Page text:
Medibank responds to Dr. Brian Owler’s comments at the National Press Club
Medibank was pleased at the comments Prof. Brian Owler made about the important role of the private health industry in his speech today at the National Press Club and in particular the value insurers can add through involvement in primary care. This is an area that Medibank has been very active in and worked closely with a broad cross-section of health providers on our chronic disease and integrated care programs CareFirst, CarePoint and CareTransition.
However, Medibank was disappointed at the comments Prof. Owler made regarding Medibank’s contract negotiations with Calvary Health Care.
Firstly, our discussions with Calvary Health Care do not change our members’ health cover. Importantly, members can still attend a Calvary hospital after 31 August and Medibank will continue to cover a large portion of their hospital costs. However, members may face an increase in out of pocket costs as Calvary will be able to charge their own rates.
We’d also like to correct any potential misunderstanding regarding our treatment of maternal death associated with childbirth. This tragic and very rare event, which is classified as a sentinel and reportable event by the Australian Commission on Safety and Quality in Health Care (ACSQHC), has been an inclusion in the contracts Medibank has agreed with hospitals for some time.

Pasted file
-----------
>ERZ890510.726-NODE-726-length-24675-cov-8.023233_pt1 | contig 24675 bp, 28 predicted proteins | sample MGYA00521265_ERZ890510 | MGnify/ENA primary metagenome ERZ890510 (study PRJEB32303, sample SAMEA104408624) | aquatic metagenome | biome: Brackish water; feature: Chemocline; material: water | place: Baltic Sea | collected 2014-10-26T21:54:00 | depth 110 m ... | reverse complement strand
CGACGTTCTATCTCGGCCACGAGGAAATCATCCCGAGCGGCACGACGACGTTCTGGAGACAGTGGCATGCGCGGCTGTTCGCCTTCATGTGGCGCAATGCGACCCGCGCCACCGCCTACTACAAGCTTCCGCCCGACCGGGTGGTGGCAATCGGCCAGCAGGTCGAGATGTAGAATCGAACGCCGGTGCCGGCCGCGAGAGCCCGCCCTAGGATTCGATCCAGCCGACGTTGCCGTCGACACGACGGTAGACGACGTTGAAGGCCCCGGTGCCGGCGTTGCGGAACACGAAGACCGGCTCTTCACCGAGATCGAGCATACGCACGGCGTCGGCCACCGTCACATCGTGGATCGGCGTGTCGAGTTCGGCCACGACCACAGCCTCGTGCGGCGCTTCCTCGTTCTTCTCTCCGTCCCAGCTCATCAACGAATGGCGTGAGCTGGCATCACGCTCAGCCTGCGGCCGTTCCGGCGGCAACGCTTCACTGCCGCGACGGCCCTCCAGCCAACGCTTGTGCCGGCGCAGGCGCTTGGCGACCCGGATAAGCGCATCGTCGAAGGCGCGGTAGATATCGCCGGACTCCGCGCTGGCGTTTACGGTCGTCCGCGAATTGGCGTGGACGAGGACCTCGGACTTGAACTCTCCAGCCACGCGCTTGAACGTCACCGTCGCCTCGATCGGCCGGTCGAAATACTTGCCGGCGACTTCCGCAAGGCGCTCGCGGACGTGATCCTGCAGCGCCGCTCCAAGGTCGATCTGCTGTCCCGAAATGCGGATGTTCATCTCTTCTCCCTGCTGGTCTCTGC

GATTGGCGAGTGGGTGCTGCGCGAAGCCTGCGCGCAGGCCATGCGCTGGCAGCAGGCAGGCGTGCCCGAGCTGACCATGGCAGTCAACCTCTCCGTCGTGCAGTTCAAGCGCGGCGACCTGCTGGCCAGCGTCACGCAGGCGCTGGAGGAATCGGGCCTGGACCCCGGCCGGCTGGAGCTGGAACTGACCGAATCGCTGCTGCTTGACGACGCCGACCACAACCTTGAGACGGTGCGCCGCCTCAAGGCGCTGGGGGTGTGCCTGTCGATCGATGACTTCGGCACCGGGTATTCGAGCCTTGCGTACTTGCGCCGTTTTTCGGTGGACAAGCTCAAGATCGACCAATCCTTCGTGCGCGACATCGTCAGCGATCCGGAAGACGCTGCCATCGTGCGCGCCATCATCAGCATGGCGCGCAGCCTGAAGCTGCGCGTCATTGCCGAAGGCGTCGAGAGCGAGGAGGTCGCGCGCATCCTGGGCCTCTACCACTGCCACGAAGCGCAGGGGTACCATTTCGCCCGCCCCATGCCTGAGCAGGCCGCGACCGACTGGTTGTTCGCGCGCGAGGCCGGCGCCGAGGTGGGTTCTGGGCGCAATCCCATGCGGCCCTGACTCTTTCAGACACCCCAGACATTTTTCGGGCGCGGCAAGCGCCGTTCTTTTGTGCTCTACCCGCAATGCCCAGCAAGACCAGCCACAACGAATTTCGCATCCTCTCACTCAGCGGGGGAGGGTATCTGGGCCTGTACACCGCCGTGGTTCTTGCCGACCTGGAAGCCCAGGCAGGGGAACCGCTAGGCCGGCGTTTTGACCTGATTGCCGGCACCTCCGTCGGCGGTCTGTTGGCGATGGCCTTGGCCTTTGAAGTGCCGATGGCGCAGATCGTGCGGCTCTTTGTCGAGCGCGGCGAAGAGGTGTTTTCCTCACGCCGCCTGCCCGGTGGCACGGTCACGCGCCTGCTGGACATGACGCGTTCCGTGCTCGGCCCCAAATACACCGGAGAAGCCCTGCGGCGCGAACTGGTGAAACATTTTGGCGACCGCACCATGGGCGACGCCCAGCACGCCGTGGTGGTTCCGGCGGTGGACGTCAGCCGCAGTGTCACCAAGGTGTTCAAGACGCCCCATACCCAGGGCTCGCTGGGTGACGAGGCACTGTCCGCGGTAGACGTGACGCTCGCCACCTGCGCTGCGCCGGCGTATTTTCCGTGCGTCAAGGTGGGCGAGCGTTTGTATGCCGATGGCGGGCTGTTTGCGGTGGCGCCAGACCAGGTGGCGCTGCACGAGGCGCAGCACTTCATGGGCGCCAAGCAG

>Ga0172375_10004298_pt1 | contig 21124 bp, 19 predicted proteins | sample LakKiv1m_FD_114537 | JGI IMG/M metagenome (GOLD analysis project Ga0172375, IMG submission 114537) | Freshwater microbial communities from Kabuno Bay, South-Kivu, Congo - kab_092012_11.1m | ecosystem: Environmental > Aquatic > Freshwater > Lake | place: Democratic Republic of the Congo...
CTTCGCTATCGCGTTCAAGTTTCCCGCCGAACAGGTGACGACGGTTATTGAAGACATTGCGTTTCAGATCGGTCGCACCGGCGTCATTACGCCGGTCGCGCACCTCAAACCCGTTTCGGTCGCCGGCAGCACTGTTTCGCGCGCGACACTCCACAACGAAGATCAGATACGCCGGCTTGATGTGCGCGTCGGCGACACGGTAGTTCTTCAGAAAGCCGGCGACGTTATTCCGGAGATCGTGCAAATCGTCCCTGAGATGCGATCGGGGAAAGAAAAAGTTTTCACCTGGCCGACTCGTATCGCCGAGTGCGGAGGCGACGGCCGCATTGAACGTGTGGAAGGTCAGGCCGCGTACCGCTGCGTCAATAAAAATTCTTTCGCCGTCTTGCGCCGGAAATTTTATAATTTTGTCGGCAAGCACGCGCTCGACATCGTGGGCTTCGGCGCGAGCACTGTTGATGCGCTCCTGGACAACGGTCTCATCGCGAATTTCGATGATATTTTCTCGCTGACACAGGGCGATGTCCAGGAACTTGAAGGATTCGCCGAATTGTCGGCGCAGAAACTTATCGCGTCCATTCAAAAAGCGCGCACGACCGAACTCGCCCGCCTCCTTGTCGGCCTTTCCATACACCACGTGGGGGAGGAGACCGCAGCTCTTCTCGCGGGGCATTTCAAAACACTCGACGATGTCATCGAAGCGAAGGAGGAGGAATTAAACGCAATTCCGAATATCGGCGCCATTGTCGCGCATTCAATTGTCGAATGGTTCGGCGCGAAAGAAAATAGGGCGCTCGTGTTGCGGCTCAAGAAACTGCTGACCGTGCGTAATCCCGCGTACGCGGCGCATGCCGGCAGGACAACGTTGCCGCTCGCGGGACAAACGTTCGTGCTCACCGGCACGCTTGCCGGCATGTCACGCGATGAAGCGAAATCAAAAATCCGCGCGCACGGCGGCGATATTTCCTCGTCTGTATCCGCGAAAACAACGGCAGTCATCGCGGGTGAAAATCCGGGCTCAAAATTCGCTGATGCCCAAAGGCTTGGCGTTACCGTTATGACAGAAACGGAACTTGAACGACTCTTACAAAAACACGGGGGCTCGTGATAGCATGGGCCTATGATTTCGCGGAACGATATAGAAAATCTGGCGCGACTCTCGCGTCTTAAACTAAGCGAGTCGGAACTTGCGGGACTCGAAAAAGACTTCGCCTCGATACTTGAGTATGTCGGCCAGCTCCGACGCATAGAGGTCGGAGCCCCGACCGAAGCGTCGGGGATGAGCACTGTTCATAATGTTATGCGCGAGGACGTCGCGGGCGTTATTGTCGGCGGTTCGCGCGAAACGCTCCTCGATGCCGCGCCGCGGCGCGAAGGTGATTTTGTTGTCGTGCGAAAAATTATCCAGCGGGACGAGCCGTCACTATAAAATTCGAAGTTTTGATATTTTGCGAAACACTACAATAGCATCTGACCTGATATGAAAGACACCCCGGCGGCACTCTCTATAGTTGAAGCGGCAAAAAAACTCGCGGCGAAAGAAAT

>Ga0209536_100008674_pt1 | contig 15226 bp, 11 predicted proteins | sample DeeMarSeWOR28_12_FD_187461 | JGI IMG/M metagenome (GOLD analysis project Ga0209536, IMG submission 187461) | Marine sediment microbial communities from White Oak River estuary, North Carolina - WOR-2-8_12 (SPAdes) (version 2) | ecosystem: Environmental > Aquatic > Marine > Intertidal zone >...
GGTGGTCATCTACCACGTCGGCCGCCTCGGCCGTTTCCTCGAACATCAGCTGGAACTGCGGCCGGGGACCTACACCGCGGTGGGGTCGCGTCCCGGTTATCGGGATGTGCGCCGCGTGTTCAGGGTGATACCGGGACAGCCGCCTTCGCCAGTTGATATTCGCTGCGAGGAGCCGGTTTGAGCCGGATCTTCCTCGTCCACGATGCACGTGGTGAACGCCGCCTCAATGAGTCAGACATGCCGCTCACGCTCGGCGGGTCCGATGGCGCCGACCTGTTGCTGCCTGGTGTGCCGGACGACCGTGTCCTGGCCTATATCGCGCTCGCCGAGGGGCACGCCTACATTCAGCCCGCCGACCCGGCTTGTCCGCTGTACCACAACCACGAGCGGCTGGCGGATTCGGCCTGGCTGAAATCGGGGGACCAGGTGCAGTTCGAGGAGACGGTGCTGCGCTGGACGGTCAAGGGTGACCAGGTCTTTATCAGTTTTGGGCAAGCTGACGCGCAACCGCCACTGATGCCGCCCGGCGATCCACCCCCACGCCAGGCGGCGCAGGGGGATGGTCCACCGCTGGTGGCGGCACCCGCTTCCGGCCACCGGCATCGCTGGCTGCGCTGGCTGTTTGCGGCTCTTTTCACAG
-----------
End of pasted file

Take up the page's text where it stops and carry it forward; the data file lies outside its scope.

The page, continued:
Most hospitals would not entertain the idea of charging a health fund or a bereaved family for this unfortunate event. In the unlikely event that a hospital chooses to charge a grieving family, Medibank would encourage the family to contact us and we would vigorously advocate on their behalf for the hospital waive the bill. If the hospital still insists on charging, Medibank would of course ensure that there is no out of pocket paid by the bereaved family.
While we are currently negotiating its inclusion in our contract with Calvary Health Care, we understand it is a common industry practice not to pay for this event – because it is rarely charged by a hospital.
This extremely unfortunate sentinel event is not included in the list of highly preventable adverse events that we are negotiating with Calvary Health Care or other hospitals.
We are not afraid to say that we want to see preventable events eliminated from the healthcare system and one of the ways we seek to do this is through our contracts. Medibank does not think it is reasonable for our hospitalised members to fall and receive a head injury, to develop pressure sores or have implements left inside them after surgery. We want this to stop - which is why we have created a link between the care our members receive in our contracted hospitals and our payments to these hospitals.
We expect the hospitals to take responsibility for these events and to pay for them, not our members. These preventable events relate to less than 1% of all hospital separations so, contrary to Prof. Owler’s comments, this is not about the money. This is about making sure that our members do not come to harm while receiving healthcare.
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